“Oh and it gets better. Come our wedding day, as I am about to head down to meet my husband for our first look, the same sister-in-law who wasn’t supposed to be...” I’m so sorry, this is so funny. “This same sister-in-law, who wasn’t supposed to be in my wedding party but now is after a major mom guilt trip, stepped on the train of my wedding dress and ripped the entire thing in half.” [laughs] I’m imagining it just ripping down the back like a banana peel. “The zipper holding me in was now non-functional.”

I had to be hand sewn into my very expensive wedding dress, was an hour late to my first look with my husband, had to take wedding photos that were supposed to be before the ceremony after the ceremony, and therefore did not get to eat ANY of the passed hor d’oeuvres during cocktail hour that I so carefully selected and was excited to eat.

Three and a half years later and I am still holding this grudge — for her passive-aggressiveness, for manipulating her son, and for inadvertently putting a major wrench in what would have otherwise been a flawless wedding day. I’m not sure I will ever fully be over it!”

Thank you, listener. 

Listener 7: Hi Nora. I just watched your story about grudges, and it's ironic because I just got through sending my husband a pretty terse text about his mother who came to pick up our children while he's at work. We've been married for, it'll be 11 years in July, 11-year grudge for him because of the way his mother has treated me since we've been married and his inability to stand up to her on my behalf or for many years even acknowledge macro and microaggressions that she has displayed towards me. And so, I don't know if it's fair to say you're holding a grudge against your husband, but it's a barrier, it's a boulder, it's something that whenever I engage with her, which at this point it's very, very rare, and the behavior that she displayed always shows up. I just instantly feel mad at him. You know, at this point, my kids can feel it, everyone feels it, and I stay back, I don't go to family functions anymore birthdays, you know, I just completely remove myself from that behavior. But in doing that, I just get no support from my husband.And it's a grudge. It's a grudge, so much so that I could fantasize about, you know, detaching myself from his extended family officially through divorce.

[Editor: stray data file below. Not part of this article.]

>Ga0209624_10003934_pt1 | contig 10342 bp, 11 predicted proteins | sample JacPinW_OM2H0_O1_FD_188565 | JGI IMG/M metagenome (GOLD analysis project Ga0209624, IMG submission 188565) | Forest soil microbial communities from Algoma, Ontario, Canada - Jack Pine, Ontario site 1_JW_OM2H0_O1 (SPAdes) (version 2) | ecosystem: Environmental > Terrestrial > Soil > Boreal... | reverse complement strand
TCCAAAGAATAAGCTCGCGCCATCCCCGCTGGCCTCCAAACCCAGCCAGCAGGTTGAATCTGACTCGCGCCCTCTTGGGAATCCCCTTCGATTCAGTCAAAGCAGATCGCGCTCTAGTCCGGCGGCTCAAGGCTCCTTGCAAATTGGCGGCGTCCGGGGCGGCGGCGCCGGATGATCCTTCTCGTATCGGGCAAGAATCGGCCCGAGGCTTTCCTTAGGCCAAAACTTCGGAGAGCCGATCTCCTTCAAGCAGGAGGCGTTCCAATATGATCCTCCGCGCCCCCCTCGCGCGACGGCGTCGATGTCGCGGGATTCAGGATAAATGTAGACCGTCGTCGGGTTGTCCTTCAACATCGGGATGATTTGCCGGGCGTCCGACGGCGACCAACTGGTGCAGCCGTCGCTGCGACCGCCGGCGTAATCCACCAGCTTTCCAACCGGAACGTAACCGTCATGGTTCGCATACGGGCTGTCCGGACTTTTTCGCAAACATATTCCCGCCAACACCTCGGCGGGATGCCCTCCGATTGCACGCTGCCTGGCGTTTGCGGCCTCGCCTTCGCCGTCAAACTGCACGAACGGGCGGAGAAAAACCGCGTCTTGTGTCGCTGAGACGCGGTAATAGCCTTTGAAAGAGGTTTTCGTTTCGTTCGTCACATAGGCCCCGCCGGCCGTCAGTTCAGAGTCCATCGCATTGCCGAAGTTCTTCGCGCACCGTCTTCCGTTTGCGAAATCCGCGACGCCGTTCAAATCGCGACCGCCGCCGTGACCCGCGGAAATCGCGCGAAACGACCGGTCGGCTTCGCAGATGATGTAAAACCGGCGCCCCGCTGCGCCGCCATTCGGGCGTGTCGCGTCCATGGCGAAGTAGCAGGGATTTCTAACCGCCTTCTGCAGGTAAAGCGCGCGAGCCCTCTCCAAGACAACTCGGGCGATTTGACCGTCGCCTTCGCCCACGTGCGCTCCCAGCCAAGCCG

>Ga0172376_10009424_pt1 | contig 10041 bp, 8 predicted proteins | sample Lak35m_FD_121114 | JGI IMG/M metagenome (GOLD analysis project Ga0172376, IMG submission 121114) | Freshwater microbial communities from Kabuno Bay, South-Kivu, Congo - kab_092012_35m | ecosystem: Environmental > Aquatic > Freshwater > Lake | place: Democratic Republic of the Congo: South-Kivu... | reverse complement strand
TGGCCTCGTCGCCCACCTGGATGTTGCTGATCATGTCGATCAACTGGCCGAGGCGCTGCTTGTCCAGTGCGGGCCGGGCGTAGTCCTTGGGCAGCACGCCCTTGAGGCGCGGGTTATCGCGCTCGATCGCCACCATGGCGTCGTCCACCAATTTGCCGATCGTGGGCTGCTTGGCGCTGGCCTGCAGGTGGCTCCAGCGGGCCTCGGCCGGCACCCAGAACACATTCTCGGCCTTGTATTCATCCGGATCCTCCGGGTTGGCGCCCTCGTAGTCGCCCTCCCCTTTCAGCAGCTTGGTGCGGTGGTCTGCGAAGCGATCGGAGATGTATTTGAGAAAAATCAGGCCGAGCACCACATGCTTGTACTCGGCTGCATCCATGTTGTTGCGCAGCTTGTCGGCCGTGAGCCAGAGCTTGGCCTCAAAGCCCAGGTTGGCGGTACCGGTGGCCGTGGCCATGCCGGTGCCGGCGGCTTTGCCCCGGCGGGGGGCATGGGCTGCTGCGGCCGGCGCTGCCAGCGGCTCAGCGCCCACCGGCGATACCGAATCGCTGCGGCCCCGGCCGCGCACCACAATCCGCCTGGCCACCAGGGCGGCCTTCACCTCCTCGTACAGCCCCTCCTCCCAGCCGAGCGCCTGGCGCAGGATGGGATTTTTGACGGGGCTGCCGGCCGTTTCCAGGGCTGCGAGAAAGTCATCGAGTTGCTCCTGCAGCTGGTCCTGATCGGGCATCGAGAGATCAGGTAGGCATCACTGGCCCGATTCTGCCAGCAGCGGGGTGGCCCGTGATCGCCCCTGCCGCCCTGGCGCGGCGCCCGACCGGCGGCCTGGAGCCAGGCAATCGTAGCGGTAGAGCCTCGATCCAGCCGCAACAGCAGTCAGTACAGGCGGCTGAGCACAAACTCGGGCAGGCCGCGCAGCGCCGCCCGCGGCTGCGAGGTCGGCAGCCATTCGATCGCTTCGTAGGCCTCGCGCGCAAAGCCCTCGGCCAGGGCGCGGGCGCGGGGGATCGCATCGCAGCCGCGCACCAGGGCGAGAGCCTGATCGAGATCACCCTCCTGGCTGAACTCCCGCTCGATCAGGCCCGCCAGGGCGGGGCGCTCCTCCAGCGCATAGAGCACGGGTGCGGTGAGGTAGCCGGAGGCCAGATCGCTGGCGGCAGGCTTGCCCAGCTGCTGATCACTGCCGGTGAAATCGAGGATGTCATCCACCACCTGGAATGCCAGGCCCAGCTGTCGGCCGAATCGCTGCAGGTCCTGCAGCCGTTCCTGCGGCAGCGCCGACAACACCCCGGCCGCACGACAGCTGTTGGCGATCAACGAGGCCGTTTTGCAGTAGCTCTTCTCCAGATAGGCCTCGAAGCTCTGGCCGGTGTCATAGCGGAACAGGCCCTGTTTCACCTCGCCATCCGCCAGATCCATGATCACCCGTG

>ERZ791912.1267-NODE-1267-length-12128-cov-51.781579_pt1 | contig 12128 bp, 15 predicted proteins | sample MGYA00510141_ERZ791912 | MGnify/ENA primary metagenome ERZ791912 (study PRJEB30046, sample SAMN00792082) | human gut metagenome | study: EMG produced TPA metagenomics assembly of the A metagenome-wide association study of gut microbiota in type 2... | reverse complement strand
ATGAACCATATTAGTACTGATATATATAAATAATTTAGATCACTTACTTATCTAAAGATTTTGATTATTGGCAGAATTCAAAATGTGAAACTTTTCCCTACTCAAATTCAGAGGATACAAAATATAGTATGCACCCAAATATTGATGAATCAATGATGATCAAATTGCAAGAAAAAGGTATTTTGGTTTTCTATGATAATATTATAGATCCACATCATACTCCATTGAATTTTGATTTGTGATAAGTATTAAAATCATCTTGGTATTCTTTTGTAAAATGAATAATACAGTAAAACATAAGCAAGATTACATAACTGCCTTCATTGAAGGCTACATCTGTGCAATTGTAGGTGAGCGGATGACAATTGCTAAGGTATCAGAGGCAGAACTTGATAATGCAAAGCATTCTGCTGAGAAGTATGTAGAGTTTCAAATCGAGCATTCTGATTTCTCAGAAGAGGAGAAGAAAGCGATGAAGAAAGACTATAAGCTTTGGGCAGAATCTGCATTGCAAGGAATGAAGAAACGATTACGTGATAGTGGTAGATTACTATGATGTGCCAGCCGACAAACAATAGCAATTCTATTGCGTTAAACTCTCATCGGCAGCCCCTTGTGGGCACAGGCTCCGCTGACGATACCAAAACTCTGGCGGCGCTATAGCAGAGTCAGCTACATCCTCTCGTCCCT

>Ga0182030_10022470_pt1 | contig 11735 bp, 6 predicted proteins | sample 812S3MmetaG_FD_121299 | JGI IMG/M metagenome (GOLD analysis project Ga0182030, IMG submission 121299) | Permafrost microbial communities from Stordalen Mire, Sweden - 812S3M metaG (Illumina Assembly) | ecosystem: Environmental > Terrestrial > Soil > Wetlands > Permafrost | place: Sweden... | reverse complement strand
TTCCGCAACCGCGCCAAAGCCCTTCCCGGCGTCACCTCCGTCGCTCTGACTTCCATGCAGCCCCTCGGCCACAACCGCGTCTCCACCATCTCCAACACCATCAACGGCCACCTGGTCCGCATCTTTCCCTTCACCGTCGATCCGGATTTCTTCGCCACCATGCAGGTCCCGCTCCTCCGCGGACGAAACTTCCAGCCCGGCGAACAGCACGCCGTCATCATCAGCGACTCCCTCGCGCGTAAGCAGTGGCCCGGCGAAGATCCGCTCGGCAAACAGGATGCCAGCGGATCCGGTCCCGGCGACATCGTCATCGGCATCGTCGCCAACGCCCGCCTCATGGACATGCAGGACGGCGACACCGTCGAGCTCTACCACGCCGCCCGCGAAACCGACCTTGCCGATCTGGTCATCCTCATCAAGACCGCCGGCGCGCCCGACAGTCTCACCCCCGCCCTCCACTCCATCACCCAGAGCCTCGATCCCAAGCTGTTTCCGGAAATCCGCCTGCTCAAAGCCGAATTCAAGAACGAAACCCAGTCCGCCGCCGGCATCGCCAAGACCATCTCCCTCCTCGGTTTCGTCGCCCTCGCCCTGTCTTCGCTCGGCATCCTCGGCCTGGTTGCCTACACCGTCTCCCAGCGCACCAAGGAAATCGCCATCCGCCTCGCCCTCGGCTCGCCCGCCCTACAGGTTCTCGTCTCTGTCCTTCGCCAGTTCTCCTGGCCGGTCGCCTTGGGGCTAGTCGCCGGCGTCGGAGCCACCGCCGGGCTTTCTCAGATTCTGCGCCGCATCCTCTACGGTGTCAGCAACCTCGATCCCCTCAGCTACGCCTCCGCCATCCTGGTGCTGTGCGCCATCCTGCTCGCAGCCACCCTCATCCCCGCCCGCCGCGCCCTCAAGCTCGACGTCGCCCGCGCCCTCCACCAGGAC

Listener 8: So it was the early 2000s. I was a freshman in high school and I had worked my little short, uncoordinated ass off. And I had made the freshman basketball team. And I was so proud of myself. And we had our first home game. And it's worth mentioning that at the same time I had a crush on my best friend's older brother, which was not a great life choice, but I was 14. So you know, whatevs. I was also a classic difficult teenager. I had attitude problems and in my dad's words, I was insubordinate. So we play our first home game, and I decide instead of meeting up with my parents, who have come to watch the game, I am going to run off with this boy that I have a crush on into the front seat of his GMC Jimmy that's parked in the parking lot. And inside that magical GMC Jimmy, I have my first real kiss. Now, in the middle of this sesh, somebody's banging on the window and I look over, and it's a girl from my basketball team and she says, “Your dad's looking for you and he is pissed.” To make a long story short, I reunite with my parents and my father decides as punishment that this whole business with the boy was just the straw that broke the camel's back, and I need to quit my basketball team as a consequence for my actions. So I have to take my jersey and my shorts into my coach, who also happens to be the high school algebra teacher because, you know, rural high school. And it was absolutely devastating for me at the time. And now with some perspective, I can understand where my dad was coming from. But to be honest, I still hold a grudge. I think it was too much, too much to do to a young, hormone driven 14-year-old person.